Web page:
Chief executive Andrew McKinlay's ancestor was a founding member of Hearts and scored against Hibs
Hearts’ new chief executive Andrew McKinlay has revealed how one of his ancestors was a founding member of the club back in 1874.
McKinlay’s great, great grandfather, George Mitchell, also scored against Hibs in a cup final and is one of the most notable figures in Tynecastle history.
The former Scottish FA official explained how his connection to Hearts dates back to the very origins of the club.
“In many ways, you could argue that this is like me coming back home,” he told the official Hearts website. “My great, great grandfather on my father’s side was one of the original members of Heart of Midlothian Football Club back in 1874.
“He was actually one of the players when they won the Edinburgh FA Cup in 1878 after a fourth replay. I’m glad to say we beat Hibs 3-2 in that fourth replay and he was one of the scorers.
“I have a family connection right back to the beginning of the club, so it’s wonderful to be here at the other end of the history of the club.”
Mitchell also featured as Hearts won the 1879 Presidents Cup and helped the club establish private grounds in Powburn and Powderhall before retiring from first-team football in 1880.
“I know how big this club is, how important it is in a Scottish football context. To have the opportunity to come here as chief executive is just a real privilege for me,” added McKinlay.
“It’s hard for me to tell you how much that excitement is. To come in to the home changing room, you get a real sense of what it’s about. I can only imagine how excited the players will be to get back in here. It’s fantastic and I can’t wait to get to really get stuck into things.
“Ann and I have known each other for a few years from my time at the SFA. I was involved there when Ann took over the club and I’ve worked on a number of things with her.
“When Ann asked me if I was interested in coming here, I was delighted to hear that. We’ve had a lot of discussions about the way we will work together.
“By and large, Ann will focus on more strategic projects to really take Hearts to the next level. I’ll do more of the day-to-day things. Ann will be there to help me and I hope I’ll be there to help her.”
McKinlay’s knowledge of Scottish football’s governing bodies is something he plans to use to help Hearts after recent legal battles with the Scottish Professional Football League.
“I spent six years at the Scottish FA and we dealt with a lot of interesting issues during my time there. I think it’s fair to say you felt you were more of a firefighter than anything else as you went from one crisis to another,” he said.
“I know how the SFA works, I know how the SPFL works, I know all the main people involved in those organisations and I’d like to hope that is something I can bring to Hearts which will be helpful for us going forward.”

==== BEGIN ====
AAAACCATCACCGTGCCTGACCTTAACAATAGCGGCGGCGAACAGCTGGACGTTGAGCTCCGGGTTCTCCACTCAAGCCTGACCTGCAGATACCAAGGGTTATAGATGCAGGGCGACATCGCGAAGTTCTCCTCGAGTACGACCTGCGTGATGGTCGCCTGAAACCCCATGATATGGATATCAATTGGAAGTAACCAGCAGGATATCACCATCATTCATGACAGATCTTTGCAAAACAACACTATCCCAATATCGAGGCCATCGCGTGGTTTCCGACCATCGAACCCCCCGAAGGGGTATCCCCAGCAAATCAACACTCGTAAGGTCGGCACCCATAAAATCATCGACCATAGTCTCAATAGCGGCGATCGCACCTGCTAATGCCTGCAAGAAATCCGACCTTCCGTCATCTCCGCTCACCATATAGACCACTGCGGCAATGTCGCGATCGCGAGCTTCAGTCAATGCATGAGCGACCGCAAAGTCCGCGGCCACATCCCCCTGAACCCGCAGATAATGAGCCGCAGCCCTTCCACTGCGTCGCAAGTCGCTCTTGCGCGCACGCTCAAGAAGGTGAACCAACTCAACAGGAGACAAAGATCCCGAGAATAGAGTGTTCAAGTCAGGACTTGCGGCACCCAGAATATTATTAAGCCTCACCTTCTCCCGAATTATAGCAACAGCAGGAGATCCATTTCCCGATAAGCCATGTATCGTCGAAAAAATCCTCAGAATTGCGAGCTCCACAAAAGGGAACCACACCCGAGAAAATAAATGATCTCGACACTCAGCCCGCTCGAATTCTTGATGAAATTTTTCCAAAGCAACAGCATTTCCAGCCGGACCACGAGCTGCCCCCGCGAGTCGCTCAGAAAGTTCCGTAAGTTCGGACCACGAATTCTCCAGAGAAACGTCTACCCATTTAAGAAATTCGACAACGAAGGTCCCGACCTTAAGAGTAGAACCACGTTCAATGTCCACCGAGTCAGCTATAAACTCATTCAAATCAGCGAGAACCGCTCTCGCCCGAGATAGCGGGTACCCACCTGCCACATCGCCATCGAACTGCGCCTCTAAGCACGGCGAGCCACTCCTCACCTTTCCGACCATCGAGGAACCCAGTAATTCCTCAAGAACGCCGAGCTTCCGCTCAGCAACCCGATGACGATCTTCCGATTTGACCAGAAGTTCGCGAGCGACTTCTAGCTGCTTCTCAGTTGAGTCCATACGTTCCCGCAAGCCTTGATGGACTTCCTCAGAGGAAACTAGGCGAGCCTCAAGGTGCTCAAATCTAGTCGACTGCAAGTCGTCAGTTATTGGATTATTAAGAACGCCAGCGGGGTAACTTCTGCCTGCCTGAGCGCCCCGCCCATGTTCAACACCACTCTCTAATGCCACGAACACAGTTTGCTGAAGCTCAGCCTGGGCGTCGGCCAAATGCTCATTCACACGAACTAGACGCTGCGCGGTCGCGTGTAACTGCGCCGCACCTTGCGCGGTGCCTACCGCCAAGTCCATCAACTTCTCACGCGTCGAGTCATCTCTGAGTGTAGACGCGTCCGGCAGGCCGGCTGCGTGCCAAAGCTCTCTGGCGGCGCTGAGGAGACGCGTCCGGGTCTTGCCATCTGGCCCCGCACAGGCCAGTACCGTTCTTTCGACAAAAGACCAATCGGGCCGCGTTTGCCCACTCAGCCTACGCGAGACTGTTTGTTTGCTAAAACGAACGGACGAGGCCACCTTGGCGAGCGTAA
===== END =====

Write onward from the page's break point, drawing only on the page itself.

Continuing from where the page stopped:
After a controversial relegation to the Scottish Championship, there is ony one priority at Tynecastle this season.
“Success for us this season is to get back up to the Premiership. Everyone will say exactly the same and we are keen to do that at the first time of asking,” said McKinlay.
“I don’t think anyone is complacent. The Championship is going to be a difficult division, there will be difficult games and there are some good clubs in there.
“We need to make sure we take it seriously and come back up. I think everyone in the club will be working towards that goal.
“In my lifetime, I’ve always viewed Hearts as the third team in Scotland and I want to make sure we get ourselves back to that position.
“One of the important reasons for getting back to that level is there are bound to be a great number of opportunities coming about in football – particularly at European level – over the next few years.
“We are seeing changes in the football landscape and we all want to ensure that when the changes come that we are at the table, that we are best positioned to make sure we can take advantage.”
He added that supporters’ loyalty since Hearts emerged from administration back in 2014 deserves to be repaid. They have bought more than 11,000 season tickets over the summer despite no official date on when fans will return to stadiums.
“It’s only when you see what they’ve done, not just this summer but several years ago when the club was in trouble. I don’t think any other clubs has seen supporters rally in quite the same way as they did then and they have again now,” said McKinlay.
“We need to repay that loyalty. I’m very aware that for many of those individuals much of their life is about this club. It’s about coming to watch the team. Their whole week is about that, both coming into the game and after the game.
“I want to make sure we get smiles on those faces and make sure they get what they deserve.
“I’ve been to Oriam in the past and I know how lucky we are as a club to have facilities like that. You come to the stadium and the pitch looks unbelievable. I still get a buzz any time I walk out into a football stadium.
“You are lucky when you work in sport but you are particularly lucky when you are working in an environment like this with the facilities here. I’ll be pinching myself every day.”
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